• $\begingroup$ I wasn't sure whether it was standard notation. It means they're finitely partially isomorphic, i.e. there are many finite partial isomorphisms between them (many in the sense that you can always enlarge a finite domain or a finite codomain of a finite partial isomorphism to any larger finite domain or codomain). Some authors describe it as "$A$ is isomorphic to $B$, except if they're not; but then it's for stupid reasons, such as cardinality". In particular it's easy to see that this is the same as "there exists a forcing extension where they're isomorphic" @Qfwfq $\endgroup$ – Max Jul 20 '18 at 21:24
  • $\begingroup$ I see. I had never heard of this notion before (not a logician speaking...). I know I'll be asking a slightly off topic thing but could you make a concrete example of such a pair of structures being "not isomorphic just for stupid reasons"? $\endgroup$ – Qfwfq Jul 20 '18 at 22:32
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    $\begingroup$ @Qfwfq : $\mathbb{Q}$ and any dense, linear order without endpoints. It's known that if this second order is countable, then it is in fact isomorphic to $\mathbb{Q}$. If it's not countable though, then by collapsing its cardinal to $\aleph_0$ in a forcing extension makes it isomorphic to $\mathbb{Q}$ $\endgroup$ – Max Jul 21 '18 at 8:29
  • $\begingroup$ Even in classical mathematics, one of the main approach to algebraic geometry is not about spaces, but about toposes, which are already defined in this "point free" manner. $\endgroup$ – Hurkyl Jul 22 '18 at 6:27
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I can only answer some of your questions.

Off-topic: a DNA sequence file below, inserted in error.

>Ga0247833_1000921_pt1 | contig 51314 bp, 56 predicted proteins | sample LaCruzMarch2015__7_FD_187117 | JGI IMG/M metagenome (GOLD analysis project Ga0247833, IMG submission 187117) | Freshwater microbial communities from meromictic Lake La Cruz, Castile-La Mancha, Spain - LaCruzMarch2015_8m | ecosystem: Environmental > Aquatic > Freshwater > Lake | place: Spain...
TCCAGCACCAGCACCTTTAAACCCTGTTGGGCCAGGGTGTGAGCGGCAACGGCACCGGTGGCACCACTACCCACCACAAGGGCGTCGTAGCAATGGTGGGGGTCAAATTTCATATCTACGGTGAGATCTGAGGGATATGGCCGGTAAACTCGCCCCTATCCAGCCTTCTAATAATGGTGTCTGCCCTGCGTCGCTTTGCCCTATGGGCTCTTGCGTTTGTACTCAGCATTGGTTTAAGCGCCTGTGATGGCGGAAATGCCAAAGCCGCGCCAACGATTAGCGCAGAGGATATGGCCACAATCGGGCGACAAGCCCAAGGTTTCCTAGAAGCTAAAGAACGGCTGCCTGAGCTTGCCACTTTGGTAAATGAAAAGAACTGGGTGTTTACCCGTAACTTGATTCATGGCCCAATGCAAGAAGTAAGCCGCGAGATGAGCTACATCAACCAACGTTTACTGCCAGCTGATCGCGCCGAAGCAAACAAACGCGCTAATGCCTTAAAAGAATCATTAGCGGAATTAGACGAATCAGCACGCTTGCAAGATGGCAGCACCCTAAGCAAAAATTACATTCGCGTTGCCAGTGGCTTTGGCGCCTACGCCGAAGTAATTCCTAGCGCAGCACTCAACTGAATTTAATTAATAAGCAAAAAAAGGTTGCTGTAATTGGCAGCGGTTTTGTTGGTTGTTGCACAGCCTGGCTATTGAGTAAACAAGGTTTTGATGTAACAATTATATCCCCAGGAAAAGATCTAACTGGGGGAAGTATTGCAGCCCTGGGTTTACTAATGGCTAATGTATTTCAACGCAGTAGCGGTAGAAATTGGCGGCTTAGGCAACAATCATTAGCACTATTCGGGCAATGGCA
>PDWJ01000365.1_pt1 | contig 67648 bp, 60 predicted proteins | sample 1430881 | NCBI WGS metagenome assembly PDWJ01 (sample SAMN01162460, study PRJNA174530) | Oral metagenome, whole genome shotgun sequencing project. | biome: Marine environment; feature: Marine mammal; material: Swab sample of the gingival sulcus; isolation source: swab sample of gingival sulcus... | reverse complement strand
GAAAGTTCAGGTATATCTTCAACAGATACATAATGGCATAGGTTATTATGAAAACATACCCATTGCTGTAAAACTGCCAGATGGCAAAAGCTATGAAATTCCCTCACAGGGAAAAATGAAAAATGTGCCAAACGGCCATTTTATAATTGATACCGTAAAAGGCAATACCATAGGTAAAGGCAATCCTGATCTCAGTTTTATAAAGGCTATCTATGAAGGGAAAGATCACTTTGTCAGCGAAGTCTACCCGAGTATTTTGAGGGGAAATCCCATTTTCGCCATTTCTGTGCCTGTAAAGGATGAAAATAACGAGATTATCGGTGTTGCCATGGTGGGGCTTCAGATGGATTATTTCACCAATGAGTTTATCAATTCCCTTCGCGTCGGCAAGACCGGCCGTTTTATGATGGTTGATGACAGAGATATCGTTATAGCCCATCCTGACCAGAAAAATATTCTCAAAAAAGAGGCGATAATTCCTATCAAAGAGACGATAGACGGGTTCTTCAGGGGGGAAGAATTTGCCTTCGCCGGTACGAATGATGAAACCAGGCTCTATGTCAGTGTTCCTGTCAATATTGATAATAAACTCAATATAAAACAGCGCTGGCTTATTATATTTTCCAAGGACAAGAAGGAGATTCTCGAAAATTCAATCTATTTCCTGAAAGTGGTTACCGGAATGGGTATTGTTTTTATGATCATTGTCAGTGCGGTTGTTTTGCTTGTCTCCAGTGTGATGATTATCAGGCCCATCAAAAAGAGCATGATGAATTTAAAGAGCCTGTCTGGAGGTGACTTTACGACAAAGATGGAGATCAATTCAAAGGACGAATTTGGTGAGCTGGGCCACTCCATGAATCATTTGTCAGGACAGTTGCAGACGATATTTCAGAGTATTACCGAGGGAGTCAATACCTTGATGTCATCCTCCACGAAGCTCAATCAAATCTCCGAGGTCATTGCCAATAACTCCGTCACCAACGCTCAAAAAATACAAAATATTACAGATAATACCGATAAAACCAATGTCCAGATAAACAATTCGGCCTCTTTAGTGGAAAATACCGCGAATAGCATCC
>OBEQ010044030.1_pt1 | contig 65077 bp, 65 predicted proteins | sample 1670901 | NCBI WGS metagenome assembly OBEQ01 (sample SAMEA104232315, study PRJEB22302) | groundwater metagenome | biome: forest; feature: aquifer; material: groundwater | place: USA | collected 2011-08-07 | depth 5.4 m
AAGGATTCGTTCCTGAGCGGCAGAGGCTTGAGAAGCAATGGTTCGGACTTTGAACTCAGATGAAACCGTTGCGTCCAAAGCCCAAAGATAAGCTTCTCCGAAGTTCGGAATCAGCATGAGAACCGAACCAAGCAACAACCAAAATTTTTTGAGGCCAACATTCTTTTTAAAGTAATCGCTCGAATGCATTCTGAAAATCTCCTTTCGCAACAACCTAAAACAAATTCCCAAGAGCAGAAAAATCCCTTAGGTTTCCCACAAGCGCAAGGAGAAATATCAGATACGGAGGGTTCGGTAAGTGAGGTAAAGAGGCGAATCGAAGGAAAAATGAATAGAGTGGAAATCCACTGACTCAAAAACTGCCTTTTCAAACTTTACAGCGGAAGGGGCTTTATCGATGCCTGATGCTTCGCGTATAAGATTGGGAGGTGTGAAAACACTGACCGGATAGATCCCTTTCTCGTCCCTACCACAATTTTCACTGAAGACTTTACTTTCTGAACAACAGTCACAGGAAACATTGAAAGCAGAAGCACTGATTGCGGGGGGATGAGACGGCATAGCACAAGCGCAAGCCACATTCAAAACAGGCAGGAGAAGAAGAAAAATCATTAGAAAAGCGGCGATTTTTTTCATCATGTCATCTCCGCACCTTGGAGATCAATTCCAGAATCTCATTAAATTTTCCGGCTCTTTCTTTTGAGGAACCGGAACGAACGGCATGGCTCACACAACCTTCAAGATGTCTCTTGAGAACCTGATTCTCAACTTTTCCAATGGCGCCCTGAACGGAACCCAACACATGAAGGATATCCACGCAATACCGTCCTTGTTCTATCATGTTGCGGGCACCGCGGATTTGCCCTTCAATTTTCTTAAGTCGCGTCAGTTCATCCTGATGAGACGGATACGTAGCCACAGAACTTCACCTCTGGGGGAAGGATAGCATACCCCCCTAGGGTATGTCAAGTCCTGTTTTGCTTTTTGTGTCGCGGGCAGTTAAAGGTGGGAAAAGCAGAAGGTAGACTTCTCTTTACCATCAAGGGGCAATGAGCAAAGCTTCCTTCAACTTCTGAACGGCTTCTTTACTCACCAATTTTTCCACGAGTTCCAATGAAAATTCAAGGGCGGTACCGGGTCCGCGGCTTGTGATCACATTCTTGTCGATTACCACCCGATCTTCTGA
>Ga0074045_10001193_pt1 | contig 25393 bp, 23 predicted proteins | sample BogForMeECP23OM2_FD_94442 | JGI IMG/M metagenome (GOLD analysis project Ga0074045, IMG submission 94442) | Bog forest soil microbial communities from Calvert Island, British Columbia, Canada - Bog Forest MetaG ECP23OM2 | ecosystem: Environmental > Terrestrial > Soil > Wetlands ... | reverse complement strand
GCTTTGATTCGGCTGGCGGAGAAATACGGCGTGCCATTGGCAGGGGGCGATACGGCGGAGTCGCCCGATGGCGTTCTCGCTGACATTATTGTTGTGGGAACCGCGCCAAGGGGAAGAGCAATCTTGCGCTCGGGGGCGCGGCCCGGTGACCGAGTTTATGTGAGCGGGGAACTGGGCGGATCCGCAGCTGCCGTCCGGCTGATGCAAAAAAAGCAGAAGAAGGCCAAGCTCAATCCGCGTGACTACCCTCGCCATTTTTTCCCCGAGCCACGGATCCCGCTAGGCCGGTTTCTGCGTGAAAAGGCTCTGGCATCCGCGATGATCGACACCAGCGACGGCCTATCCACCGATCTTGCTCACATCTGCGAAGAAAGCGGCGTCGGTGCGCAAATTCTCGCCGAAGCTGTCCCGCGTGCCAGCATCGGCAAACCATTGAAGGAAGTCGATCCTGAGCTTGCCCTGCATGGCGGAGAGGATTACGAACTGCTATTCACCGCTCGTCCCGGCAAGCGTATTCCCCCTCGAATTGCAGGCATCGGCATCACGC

Yes, the Zariski locale is extensively studied. It's one of the ways of setting up scheme theory in a constructive context: Don't define schemes as locally ringed spaces, but as locally ringed locales. The locally ringed locale $\mathrm{Spec}(A)$ always enjoys the universal property we expect of it, namely that morphisms $X \to \mathrm{Spec}(A)$ of locally ringed locales are in one-to-one correspondence with ring homomorphisms $A \to \mathcal{O}_X(X)$. (Only) if the Boolean Prime Ideal Theorem is available (a slightly weaker form of the axiom of choice), one can show that the Zariski locale has enough points. In this case it's isomorphic to the locale induced from the classical topological space of prime ideals (equipped with the Zariski topology).

(Note that the preceding paragraph assumes that you define the Zariski locale of a ring $A$ to be the locale of prime filters of $A$, not the locale of prime ideals. (A prime filter is a direct axiomatization of what's classically simply the complement of a prime ideal.) The locale of prime ideals also exists, but does not coincide with the true Zariski locale; classically, it is isomorphic to the topological space of prime ideals equipped with the constructible topology.)

Yes, there is a general theory of locales as spaces of imaginary points. Briefly, to any propositional geometric theory $T$ (roughly speaking, a collection of axioms of a certain form, such as the axioms of a prime ideal or of a prime filter), there is a classifing locale $\mathrm{Set}[T]$. The points of this locale are exactly the $\mathrm{Set}$-based models of $T$ (that is, the actual prime ideals or the actual prime filters). It can happen that there are no such models, yet still the theory $T$ is consistent. In this case the classifying local doesn't have any points, yet still is not the trivial locale.